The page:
It takes a special kind of person to be a fishing guide. Personal traits may include, but aren’t limited to; being completely extroverted, friendly, knowledgeable, mechanically-inclined, and woods-wise. Not to mention being an angler extraordinaire, master boater and a wonder at putting bait on someone else’s hook. A good fishing guide has to have not only plan A, but have plans for every situation that may arise. After all, hiring a guide to get you into fish and back to the lodge safely again is a wise investment. It goes without saying that the guide-angler relationship is one of true partnership to find fishing success! Here are a few “reasons why” for people that may be considering hiring a guide for a day or a week of fishing.
First of all why even hire a guide? Fantastic question. Well if you’re new to a body of water, hiring a guide will eliminate “the hunt”. Guides make their living ensuring their clients are into and on fish as much as possible during the day. They also rely on repeat customers to round out their businesses. A guide will always have your best interest first and foremost with respect to putting you in high percentage areas to catch fish. Guides want you to come back and fish with them because of the overall experience they provide to you.
Safety – Wilderness North guides have grown up fishing the very waters they share with guests today. Along with experience on these waters, safety is also ensured with a guide training course each spring. They know all of he ins and outs of the system. Where the rocks are, any moving water hazards and of course where the fish should be. Even if you hire a guide just for a day, they will happily give you a crash course on the lay of the lake and the best locations to find fish.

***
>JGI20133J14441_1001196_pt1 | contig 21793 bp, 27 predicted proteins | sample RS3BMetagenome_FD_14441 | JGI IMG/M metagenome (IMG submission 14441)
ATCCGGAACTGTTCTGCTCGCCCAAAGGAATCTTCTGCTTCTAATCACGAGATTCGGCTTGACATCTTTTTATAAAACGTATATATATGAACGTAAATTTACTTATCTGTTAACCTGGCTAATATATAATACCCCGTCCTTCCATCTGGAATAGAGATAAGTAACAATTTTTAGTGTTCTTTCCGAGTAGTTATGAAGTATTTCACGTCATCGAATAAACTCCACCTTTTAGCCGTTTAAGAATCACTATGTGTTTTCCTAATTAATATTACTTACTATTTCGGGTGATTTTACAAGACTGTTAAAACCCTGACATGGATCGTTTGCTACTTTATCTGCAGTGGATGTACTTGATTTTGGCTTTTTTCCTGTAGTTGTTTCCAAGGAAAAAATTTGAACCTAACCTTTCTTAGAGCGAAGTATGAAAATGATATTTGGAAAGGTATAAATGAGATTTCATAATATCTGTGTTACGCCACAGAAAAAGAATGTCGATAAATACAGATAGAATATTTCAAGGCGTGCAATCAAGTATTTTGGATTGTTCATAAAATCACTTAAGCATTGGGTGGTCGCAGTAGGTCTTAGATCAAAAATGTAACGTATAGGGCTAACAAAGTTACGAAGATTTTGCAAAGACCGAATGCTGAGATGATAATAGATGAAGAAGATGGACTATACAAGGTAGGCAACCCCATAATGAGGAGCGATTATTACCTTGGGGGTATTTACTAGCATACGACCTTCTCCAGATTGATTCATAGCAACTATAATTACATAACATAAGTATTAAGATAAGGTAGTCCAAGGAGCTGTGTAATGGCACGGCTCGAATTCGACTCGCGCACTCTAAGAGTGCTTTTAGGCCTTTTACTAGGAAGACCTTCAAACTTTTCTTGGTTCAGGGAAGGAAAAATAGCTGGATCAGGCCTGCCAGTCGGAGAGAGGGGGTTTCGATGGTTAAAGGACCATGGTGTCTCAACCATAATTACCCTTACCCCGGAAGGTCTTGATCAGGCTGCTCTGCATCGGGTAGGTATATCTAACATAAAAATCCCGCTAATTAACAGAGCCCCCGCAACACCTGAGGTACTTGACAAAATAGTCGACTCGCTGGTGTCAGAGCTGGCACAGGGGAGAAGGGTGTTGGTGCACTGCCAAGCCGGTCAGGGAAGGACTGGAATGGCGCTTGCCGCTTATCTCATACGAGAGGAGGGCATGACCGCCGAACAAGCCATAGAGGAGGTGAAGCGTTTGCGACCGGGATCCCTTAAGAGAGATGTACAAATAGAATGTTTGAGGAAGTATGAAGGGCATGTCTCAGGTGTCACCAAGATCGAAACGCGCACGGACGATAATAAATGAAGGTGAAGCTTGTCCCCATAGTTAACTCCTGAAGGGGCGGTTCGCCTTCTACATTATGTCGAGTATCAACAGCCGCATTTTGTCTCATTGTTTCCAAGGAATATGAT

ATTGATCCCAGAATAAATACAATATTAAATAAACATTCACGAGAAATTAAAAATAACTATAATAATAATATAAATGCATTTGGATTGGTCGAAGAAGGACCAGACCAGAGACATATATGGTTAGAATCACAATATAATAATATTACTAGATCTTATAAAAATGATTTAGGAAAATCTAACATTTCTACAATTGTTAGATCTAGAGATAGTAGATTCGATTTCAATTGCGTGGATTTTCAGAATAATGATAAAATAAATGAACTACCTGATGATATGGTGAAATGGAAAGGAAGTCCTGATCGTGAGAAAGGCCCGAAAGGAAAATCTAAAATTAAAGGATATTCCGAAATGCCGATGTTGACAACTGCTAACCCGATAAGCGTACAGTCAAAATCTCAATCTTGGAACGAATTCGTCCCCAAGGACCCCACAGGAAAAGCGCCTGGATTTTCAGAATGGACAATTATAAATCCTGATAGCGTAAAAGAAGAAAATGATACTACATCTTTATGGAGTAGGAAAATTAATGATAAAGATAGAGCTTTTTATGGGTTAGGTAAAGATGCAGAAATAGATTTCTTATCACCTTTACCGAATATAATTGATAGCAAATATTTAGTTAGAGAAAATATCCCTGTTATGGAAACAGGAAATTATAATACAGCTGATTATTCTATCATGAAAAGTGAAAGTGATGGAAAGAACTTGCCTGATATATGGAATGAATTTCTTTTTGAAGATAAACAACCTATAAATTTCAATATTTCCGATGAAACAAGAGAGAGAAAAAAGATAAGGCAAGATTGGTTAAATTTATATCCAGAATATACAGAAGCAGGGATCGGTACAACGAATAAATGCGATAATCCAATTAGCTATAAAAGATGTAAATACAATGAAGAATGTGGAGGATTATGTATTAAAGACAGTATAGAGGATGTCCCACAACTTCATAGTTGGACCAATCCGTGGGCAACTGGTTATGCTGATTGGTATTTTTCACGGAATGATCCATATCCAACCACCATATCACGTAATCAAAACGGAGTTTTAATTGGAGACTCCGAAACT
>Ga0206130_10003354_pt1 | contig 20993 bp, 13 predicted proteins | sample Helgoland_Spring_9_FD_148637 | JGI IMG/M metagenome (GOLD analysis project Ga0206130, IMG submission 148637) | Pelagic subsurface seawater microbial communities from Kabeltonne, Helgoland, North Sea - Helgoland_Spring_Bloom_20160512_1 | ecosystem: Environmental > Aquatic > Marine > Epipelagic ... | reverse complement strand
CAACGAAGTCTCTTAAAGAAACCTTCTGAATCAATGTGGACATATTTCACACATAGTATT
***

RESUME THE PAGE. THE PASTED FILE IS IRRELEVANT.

At Wilderness North, our guides are veterans on the land. The majority of the guides at our camps grew up in the area and are multi-generational local outdoors people. This is a benefit to our clients as all guides are deeply knowledgeable with respect to the cultural history of the land, the safe navigation of the water and the patterns of the fishery. Keen to pass on their experiences, knowledge and love for the area. They cook a mean shore-lunch, can show you tried and true techniques and know where the fish live.
Being a fishing guide may not be for everyone; however, those that choose this vocation as their livelihood do it for many of the same reasons; they love working with people, they love being outdoors, they love being stewards of the land and water and they generally love what they do. We constantly hear, as spring loosens winter’s icy grip on the water, how much our guides are looking forward to getting back into camp, getting back to do what they love, guiding you.